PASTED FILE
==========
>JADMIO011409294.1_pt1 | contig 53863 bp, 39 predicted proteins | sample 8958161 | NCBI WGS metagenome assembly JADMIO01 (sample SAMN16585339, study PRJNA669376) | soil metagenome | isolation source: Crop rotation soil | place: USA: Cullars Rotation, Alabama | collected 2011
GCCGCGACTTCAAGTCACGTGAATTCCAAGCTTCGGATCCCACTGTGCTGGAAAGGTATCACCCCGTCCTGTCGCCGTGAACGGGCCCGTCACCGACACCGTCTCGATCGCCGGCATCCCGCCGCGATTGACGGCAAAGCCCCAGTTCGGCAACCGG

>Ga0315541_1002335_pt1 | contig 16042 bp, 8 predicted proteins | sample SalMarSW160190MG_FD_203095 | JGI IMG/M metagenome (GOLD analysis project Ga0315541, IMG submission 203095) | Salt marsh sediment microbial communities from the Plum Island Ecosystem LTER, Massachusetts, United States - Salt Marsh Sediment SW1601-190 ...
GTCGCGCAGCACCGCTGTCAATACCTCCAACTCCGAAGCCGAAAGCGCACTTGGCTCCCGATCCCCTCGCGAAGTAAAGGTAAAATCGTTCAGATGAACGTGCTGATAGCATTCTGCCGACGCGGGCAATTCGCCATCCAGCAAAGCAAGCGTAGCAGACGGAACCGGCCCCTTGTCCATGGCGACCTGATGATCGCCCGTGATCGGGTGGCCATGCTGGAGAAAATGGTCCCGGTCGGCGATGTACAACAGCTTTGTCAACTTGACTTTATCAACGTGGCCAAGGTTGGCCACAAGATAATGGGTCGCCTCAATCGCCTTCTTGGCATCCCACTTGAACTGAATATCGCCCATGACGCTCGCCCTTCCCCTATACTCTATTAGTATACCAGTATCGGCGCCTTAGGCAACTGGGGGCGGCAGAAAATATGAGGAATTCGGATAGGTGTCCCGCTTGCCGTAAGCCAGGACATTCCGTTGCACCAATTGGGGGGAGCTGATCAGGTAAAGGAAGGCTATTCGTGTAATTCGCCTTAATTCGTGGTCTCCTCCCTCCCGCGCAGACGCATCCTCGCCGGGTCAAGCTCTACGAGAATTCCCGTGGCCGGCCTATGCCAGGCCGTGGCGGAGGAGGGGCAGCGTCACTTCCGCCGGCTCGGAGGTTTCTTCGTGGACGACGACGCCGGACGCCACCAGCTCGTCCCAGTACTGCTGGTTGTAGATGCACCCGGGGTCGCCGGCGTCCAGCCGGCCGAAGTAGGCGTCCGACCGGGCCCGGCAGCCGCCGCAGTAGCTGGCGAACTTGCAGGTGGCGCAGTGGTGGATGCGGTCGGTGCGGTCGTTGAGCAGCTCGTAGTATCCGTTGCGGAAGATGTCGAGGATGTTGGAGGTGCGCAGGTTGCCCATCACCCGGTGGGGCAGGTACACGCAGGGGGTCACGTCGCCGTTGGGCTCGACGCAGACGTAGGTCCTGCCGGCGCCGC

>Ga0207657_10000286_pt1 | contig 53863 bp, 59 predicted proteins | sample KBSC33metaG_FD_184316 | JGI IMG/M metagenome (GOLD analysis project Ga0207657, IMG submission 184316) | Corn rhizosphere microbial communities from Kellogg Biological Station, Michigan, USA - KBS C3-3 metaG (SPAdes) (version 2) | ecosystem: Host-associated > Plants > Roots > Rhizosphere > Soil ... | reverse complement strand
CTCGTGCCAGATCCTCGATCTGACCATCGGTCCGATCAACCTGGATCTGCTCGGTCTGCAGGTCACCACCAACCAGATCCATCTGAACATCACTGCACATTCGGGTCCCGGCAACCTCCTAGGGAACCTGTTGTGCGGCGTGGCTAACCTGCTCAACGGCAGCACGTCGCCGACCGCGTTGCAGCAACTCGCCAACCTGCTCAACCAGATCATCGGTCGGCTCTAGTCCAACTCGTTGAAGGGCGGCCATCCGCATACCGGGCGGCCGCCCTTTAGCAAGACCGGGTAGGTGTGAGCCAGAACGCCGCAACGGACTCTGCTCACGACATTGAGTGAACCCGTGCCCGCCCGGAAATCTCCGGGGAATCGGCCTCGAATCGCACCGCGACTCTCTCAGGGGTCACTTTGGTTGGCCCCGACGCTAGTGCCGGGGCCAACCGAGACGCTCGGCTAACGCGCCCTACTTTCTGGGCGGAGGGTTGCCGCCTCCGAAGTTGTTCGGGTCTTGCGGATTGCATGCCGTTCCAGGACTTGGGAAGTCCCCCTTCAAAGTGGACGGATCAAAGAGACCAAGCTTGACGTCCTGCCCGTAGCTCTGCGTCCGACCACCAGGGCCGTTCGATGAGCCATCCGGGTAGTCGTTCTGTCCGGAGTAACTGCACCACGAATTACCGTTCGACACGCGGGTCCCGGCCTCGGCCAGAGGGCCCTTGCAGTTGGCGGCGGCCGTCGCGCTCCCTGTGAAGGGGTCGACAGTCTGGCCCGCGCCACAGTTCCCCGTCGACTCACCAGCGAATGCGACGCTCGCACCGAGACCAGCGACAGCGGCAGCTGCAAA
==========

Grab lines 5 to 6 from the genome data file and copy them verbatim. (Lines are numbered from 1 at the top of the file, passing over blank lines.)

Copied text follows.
>Ga0207657_10000286_pt1 | contig 53863 bp, 59 predicted proteins | sample KBSC33metaG_FD_184316 | JGI IMG/M metagenome (GOLD analysis project Ga0207657, IMG submission 184316) | Corn rhizosphere microbial communities from Kellogg Biological Station, Michigan, USA - KBS C3-3 metaG (SPAdes) (version 2) | ecosystem: Host-associated > Plants > Roots > Rhizosphere > Soil ... | reverse complement strand
CTCGTGCCAGATCCTCGATCTGACCATCGGTCCGATCAACCTGGATCTGCTCGGTCTGCAGGTCACCACCAACCAGATCCATCTGAACATCACTGCACATTCGGGTCCCGGCAACCTCCTAGGGAACCTGTTGTGCGGCGTGGCTAACCTGCTCAACGGCAGCACGTCGCCGACCGCGTTGCAGCAACTCGCCAACCTGCTCAACCAGATCATCGGTCGGCTCTAGTCCAACTCGTTGAAGGGCGGCCATCCGCATACCGGGCGGCCGCCCTTTAGCAAGACCGGGTAGGTGTGAGCCAGAACGCCGCAACGGACTCTGCTCACGACATTGAGTGAACCCGTGCCCGCCCGGAAATCTCCGGGGAATCGGCCTCGAATCGCACCGCGACTCTCTCAGGGGTCACTTTGGTTGGCCCCGACGCTAGTGCCGGGGCCAACCGAGACGCTCGGCTAACGCGCCCTACTTTCTGGGCGGAGGGTTGCCGCCTCCGAAGTTGTTCGGGTCTTGCGGATTGCATGCCGTTCCAGGACTTGGGAAGTCCCCCTTCAAAGTGGACGGATCAAAGAGACCAAGCTTGACGTCCTGCCCGTAGCTCTGCGTCCGACCACCAGGGCCGTTCGATGAGCCATCCGGGTAGTCGTTCTGTCCGGAGTAACTGCACCACGAATTACCGTTCGACACGCGGGTCCCGGCCTCGGCCAGAGGGCCCTTGCAGTTGGCGGCGGCCGTCGCGCTCCCTGTGAAGGGGTCGACAGTCTGGCCCGCGCCACAGTTCCCCGTCGACTCACCAGCGAATGCGACGCTCGCACCGAGACCAGCGACAGCGGCAGCTGCAAA